@op - sorry to hear you had a blowout. Hope the damage wasn't too excessive and glad nobody was injured.
I totally agree with your assessment of Towmax tires. And I'd also suggest that it really doesn't matter which brand tire you have on your RV, "misuse" does occur with all of our tires when we turn too sharply, pull over the edge of a concrete pad, hit a pothole, etc. Then, to become lax in not checking pressure, inspecting for damage/wear, relying on an "electronic monitor device" and expecting tires to last for the "suggested lifetime" is "playing with fire.....

I think (just my opinion) that many times we buy the "latest gadget" and then turn all "responsibility" for whatever it's supposed monitor over to the gadget and "put it out of our mind and stop worrying about it. That can be a costly mistake. I wonder how many of us have stopped using a tire gage to check pressure and simply turn on the TPMS and look at what it says before we start our driving day? We think, "The tires are OK, the "box" says so....."

Many times I've seen monitors in the hospital alarm that a patient has stopped breathing, or that their heart has stopped beating. The life support team rushes in and when they arrive, the patient are sitting up in bed, watching TV and wishing the "damned bell" would stop ringing.... If we relied on those monitors, those patients should be on a one way trip to the morgue. Other times, I've seen those same monitors not alarm when the patient is in "grave danger".... Those are some of the most sophisticated monitoring systems ever built.

So, to rely on a $200 TPMS and to "trust it" as "always going to work" is taking a big risk.

To "philosophize" briefly, it seems that we've become too "busy" to be bothered, so we buy another gadget or add another app and get back to "playing" or "resting" and let the smart phone do the work for us.... I'm sure that "gadgets" and "smart phones" have a way of "HELPING" us, but I'm not so sure that any of them have the ability to "do the thinking for us" or "take over our responsibility".... I still think that when we pull into a rest stop after driving 2 or 3 hours, that the smartest thing we could do (before wetting our pants) is to walk around the trailer and truck, "thump" the tires, use a laser thermometer (or at least a hand) to check temp, shake the spare tire, the awning uprights, look at the windows, check the hitch, look for anything loose or "flopping", then go get some of that "other relief"..... Just sayin'.....

ADDED: I'm not trying to point fingers at the OP. He has enough issues trying to get his RV repaired and his tires replaced. The point I'm trying to illustrate is that we all can learn from his misfortune that relying on a machine to take over a task isn't always a prudent thing to do.
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Old 08-28-2014, 09:35 AM   #8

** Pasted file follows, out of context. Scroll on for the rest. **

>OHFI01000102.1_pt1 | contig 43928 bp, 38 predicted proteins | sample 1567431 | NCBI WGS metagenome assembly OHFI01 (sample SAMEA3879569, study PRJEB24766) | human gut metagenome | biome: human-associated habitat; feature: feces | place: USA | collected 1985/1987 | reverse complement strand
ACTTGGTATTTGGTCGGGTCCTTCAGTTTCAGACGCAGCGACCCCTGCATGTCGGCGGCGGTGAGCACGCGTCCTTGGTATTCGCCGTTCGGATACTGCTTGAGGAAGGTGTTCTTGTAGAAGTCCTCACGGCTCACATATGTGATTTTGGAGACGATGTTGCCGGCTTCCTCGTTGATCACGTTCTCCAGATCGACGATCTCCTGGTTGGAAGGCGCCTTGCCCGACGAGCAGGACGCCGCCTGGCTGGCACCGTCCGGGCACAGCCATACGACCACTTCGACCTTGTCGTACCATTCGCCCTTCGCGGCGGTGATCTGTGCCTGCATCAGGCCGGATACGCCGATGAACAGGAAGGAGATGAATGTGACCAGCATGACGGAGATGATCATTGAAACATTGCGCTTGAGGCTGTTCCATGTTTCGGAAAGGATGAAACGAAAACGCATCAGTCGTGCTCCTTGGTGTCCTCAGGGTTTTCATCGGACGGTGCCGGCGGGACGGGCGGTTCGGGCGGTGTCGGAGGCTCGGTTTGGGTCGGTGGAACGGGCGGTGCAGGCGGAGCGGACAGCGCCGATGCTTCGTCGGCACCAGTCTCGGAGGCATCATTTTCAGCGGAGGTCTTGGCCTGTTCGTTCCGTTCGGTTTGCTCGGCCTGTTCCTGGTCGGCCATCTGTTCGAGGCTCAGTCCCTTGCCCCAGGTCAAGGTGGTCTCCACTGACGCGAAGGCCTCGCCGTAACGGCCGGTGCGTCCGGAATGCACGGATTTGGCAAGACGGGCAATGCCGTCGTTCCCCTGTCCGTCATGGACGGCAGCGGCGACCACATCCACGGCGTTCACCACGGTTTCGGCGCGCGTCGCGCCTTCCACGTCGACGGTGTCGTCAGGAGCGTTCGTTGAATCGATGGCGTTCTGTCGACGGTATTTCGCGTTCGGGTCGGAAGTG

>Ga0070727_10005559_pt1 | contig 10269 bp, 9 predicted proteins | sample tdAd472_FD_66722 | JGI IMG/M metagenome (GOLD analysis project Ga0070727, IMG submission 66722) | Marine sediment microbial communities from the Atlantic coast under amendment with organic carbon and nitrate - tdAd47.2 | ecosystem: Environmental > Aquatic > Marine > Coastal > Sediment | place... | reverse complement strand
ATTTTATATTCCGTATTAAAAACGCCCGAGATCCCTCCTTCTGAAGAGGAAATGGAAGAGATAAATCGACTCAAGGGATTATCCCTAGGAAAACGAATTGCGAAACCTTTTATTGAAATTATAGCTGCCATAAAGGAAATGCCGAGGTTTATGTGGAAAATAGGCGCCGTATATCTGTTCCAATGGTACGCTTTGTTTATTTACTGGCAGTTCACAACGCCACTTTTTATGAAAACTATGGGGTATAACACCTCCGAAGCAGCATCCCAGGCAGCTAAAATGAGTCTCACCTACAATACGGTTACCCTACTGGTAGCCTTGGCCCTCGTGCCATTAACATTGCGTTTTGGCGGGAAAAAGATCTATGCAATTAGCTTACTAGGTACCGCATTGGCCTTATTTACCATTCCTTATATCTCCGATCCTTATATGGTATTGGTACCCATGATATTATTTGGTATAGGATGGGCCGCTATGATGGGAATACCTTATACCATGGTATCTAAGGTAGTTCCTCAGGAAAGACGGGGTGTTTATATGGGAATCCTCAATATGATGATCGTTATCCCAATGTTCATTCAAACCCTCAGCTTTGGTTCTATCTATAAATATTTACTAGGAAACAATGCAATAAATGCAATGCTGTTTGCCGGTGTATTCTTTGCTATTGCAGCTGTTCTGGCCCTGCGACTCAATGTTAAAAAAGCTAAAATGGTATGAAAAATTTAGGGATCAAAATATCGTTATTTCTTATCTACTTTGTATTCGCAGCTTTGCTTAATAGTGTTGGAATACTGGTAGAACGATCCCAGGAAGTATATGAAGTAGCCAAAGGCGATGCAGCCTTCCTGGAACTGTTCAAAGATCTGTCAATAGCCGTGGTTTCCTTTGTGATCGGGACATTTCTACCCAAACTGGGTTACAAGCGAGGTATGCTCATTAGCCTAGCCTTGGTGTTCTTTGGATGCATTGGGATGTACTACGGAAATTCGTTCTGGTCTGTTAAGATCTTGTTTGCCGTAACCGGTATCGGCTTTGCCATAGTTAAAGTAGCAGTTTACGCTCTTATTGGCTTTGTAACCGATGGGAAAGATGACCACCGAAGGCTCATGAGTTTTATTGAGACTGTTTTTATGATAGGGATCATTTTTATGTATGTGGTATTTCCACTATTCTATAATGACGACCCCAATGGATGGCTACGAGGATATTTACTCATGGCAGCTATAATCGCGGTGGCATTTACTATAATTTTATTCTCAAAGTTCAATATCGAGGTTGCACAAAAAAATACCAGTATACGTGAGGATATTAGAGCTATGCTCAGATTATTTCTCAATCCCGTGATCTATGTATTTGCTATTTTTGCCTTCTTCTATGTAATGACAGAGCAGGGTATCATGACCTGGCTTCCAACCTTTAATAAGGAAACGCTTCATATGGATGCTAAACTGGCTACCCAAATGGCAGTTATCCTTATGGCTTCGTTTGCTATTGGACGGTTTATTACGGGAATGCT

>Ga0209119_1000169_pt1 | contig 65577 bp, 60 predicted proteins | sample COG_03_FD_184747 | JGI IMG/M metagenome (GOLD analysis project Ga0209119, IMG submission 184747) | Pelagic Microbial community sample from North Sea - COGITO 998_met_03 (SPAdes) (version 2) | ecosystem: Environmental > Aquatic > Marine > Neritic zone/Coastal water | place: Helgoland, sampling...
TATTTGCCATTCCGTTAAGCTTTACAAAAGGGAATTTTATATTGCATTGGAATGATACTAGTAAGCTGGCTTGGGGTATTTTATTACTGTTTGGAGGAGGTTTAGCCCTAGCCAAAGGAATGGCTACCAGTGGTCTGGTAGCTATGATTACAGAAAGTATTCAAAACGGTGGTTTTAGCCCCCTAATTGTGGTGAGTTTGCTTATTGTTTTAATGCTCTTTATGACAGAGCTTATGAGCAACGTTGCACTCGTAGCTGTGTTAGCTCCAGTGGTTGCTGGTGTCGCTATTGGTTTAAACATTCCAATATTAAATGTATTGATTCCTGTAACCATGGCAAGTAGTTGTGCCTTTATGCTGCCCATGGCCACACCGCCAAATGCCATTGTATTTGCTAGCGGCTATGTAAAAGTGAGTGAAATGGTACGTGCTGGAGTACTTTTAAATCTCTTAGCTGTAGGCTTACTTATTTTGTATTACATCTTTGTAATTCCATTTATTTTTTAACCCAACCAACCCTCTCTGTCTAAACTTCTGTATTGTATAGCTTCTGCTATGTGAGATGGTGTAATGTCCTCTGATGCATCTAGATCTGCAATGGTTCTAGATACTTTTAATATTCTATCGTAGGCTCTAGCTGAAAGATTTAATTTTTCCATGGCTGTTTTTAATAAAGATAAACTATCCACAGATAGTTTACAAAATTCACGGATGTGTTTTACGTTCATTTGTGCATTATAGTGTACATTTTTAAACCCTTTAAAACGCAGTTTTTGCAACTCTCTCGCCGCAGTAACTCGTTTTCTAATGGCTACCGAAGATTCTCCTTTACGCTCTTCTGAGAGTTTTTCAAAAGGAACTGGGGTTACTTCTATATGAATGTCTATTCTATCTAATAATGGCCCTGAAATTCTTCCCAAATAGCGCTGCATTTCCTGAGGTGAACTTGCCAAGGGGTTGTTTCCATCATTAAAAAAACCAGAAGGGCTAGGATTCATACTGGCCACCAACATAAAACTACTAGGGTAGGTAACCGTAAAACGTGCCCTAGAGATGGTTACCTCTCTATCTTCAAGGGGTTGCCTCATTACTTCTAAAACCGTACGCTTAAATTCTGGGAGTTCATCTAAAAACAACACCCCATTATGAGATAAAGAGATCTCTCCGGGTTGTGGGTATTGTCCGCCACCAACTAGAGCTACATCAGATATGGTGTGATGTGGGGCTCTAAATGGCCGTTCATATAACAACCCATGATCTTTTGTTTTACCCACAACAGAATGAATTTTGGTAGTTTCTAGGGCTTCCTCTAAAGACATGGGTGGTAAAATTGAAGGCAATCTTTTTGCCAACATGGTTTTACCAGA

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Quote:
Originally Posted by GaryBro View Post

I Decided to go with Goodyear G614's because of their 4080 pound load rating and they are made in USA! The G614's are 14 ply and I'm not too concerned about them failing. A bit tough to handle the $1423 total price, but safety is the first concern.
Maximum load capacity for the G614 is 3750# at 110 psi. Still much better than your OE tires.

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Old 08-29-2014, 03:43 AM   #9
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Quote:
Originally Posted by GaryBro View Post
I had Towmax tires (235 80R16) on my new Fuzion 310 when I bought it in 2012. Ordered a TST 507 system with 10 sensors for my truck and camper.
Many good points made about the tires and reliance on TPMS. Another point to keep in mind about the TPMS devices, my experience is based on the TST 507, don't know if it relates to others.

While the logic is good to quickly alarm on high and low pressure and high temperature (outside default or user defined limits), the TST does not have the logic to alarm when sending unit is out of range. I can recall a post on this board or another, about use of the sending units on a long trailer where a repeater (amplifier?) was necessary to reliably get the signals to the receiving unit. GaryBro, having a triple-axel trailer, something you might consider when talking to folks at Trucking Systems Technologies.

To put this another way, after unhooking at a recent campground, receiver still on in the truck, I drove away for some bags of ice. A couple miles from the trailer, the same pressures and temperatures were displayed. This particular unit (others too?) does not have the logic to say, "it has been x-minutes or seconds since I heard from a transmitting device, alarm the operator."

I hear the unit alarm at times when I'm adding air (over pressure in flow-thru device) or when I remove the sending units when returning the trailer to storage. The device alarms quickly when a limit has been passed.

Hope this helps, safe travels.
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Old 08-29-2014, 12:07 PM   #10